For example's sake, my for profit company offers full tuition reimbursement for any advanced degree that would assist the employee's work at the company. We're an engineering company, so these tend to be Master's in Engineering, Computer Science, or Business Administration. They recently added a restriction saying that if we left within a year of reimbursement, we'd owe the money back to the company. There was a special program that paid transportation, time, and books, but when the disparity between that program and the others was examined at a high level, the extra benefits were removed.

If you think they may balk at funding a Master's degree, you could see what they think about funding specific courses that would aid your work, and also just happen to go towards your master's degree.
posted by garlic at 8:30 AM on December 19, 2008

I would be sure to offer a good explanation of how the credentials of the degree will benefit the organization. If you are already an experienced and successful grant writer, that degree might open up more revenue streams for your org to tap into. Credentials matter when asking for money, and from a simple cost-benefit analysis, the money your org spends on your reimbursement may well be paid for in several years.
posted by mrmojoflying at 9:13 AM on December 19, 2008

You've already got it down, perfectly, except for the part where you're nervous about asking. This is a great solution to tough times, and it's the kind of compromise that EDs would often like to propose, but sometimes feel uncomfortable suggesting (offering could be seen as presumptuous, could encourage unmotivated people to go back to school just because the money is there, etc.)

As for preparation, you have your rationale for why you deserve a raise AND are keeping the best interests of the institution at heart. You have grant writing experience, right? Use it!

I would tally up all the costs, let him know the amount and see how he reacts. Aim for a commitment for a whole year. "My schooling will cost $x in 2009." And then take it from there. Maybe he'll agree. Maybe he'll wince and say that this is too much. Meanwhile, make sure you've done your homework. Find out what comparable institutions provide for tuition reimbursement. As for reduced offers to put on the table, it is not unusual for institutions not to cover the cost of books, so you could offer to cut that amount. Or propose that they pay 60% (which gives you negotiation room to go down to half.) Or propose a flat rate per semester or per year.

But if it turns out that your proposal will not be possible, or you don't get the level of money for which you were hoping, it doesn't necessarily mean that you did it wrong or that you lost a battle or that it's a sign that you aren't valued. It is easy to feel embarrassed after you put yourself on the line and don't get a yes, but don't be embarrassed, any more than you'd be personally embarrassed when your dept budget got cut. (Not quite a valid analogy, but it'll do for now.)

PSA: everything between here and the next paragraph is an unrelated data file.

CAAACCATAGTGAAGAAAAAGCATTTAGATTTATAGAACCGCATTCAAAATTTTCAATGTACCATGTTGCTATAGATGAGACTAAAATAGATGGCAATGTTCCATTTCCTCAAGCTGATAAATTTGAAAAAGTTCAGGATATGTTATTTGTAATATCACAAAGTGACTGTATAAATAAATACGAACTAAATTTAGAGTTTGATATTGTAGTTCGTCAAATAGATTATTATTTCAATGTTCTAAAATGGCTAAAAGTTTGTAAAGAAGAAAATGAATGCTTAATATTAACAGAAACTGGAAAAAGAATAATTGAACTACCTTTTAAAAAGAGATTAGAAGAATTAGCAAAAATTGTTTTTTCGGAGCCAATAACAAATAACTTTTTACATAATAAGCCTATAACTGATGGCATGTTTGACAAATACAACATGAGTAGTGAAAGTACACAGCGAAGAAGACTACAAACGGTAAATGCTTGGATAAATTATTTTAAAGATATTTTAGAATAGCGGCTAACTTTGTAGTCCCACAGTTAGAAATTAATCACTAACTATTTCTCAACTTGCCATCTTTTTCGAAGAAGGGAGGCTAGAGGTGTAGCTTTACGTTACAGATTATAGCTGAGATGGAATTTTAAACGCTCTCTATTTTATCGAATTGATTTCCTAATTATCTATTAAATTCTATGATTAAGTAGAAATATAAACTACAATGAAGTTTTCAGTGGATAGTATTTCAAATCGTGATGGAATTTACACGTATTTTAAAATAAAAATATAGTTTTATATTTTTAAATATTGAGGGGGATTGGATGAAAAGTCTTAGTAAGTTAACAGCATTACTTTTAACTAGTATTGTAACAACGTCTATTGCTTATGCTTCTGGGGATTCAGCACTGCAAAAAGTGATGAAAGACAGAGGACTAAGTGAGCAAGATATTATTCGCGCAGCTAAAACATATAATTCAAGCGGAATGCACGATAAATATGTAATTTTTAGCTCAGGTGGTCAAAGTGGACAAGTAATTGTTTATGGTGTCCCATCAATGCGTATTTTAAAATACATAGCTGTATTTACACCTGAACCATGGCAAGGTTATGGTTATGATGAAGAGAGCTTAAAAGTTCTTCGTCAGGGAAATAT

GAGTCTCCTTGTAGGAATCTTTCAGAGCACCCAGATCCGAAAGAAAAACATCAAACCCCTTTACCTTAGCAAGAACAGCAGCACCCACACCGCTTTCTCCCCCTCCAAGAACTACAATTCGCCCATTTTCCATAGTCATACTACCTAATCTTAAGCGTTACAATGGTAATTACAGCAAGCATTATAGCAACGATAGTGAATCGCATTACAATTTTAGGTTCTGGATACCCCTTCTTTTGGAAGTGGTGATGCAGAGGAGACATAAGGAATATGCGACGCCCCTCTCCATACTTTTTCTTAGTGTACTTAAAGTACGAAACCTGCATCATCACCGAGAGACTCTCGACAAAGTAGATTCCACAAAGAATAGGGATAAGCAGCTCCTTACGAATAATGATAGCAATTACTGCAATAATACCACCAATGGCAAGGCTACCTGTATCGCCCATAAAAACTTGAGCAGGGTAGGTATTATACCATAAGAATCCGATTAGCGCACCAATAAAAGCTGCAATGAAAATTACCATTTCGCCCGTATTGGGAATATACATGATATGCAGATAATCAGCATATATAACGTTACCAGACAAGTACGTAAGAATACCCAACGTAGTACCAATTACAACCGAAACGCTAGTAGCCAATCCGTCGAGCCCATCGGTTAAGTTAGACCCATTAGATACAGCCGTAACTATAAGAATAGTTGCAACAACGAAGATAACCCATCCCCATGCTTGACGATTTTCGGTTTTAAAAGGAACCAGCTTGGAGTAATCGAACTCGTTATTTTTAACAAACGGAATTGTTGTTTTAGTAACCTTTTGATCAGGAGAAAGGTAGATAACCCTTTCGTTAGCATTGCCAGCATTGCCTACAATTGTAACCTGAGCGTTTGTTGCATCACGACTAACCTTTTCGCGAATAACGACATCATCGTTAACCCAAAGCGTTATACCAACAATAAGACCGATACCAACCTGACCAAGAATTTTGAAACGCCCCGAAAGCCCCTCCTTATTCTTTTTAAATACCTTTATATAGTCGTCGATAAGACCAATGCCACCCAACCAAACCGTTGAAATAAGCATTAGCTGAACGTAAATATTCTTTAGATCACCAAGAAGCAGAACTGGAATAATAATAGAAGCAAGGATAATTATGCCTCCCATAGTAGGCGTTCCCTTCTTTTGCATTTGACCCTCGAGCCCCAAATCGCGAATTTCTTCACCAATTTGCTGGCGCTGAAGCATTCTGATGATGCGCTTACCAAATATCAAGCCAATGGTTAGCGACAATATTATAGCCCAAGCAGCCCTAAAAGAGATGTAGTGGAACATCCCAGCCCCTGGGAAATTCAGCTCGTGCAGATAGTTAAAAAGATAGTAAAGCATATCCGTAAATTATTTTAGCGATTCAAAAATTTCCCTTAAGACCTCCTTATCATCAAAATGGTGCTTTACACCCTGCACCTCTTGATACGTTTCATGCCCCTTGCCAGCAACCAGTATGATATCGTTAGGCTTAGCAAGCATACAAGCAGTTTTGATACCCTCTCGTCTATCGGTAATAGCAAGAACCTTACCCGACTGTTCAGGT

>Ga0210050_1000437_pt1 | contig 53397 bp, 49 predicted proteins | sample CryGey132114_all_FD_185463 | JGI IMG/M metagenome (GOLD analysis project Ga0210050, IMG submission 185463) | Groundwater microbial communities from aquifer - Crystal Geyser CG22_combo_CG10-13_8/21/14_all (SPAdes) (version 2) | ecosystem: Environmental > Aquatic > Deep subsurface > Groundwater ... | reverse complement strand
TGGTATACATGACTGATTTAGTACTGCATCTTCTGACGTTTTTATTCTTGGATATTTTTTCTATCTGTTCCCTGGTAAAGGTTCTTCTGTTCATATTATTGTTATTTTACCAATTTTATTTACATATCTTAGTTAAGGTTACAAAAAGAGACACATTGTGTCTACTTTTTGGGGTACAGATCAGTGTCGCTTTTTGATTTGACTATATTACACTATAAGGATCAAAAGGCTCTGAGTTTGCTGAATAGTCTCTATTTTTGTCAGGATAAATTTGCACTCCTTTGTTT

posted by desuetude at 9:14 AM on December 19, 2008 [1 favorite]

Oh, and it's well worth pointing out just how much less expensive tuition reimbursement is compared to salary raise once you count in the longevity of the raise, fringe benefits, etc. It really is a win-win situation for an employer with a productive employee
posted by mrmojoflying at 9:16 AM on December 19, 2008

I was so surprised to see a thread from Miko - the sage, wise advice giver! You come across as incredibly competent, confident and courageous - so remember that going into your meeting. You're an incredibly rare, high quality person.

In terms of how to make the ask, simply frame it as something other than a raise. Lets say there'd been raises this year - you did a stellar job, you'd have gotten a raise, and the raise would go towards paying your tuition. Without the raise, the plan to achieve the Master's degree would be deferred. Thus, the benefit to the museum of having awesome Miko with a master's degree is deferred! So the org should contribute to Miko's professional development.

Alternatively, submit a nice year long plan of the conferences and such you want to go to, as you would do anyway - it takes a long time to get the flights/hotels/etc booked for that stuff! Except instead of the 4 or 5 conferences you'd go to, there's only one conference, plus this SUPER AWESOME degree programme. Of course put your professional objectives in there, same as you'd do for the conference programme.

These can be tweaked in many ways depending on your museum's business processes.
posted by By The Grace of God at 9:34 AM on December 19, 2008

Before you go down that route, consider the tax implications. From what I recall, the IRS considers tuition reimbursement taxable income: income you did not pay taxes on.

Conversely, some tuition you pay is tax deductible.

Either way, you'll end up paying for the "raise".
posted by jdfan at 11:26 AM on December 19, 2008

Before you go down that route, consider the tax implications.

For graduate credits, more than $5250 in one year is taxable as earned income (about 5-6 credit hours worth). Considering that Miko sounds like she is already part of the way there, and unlikely to return full time, it still is an awfully good deal - albeit one that you do have to plan for tax-wise.
posted by mrmojoflying at 11:38 AM on December 19, 2008

Response by poster: Thanks, everyone! This is excellent advice which I will put to use, and I hadn't even thought about the tax implications. Wish me luck!
posted by Miko at 1:36 PM on December 19, 2008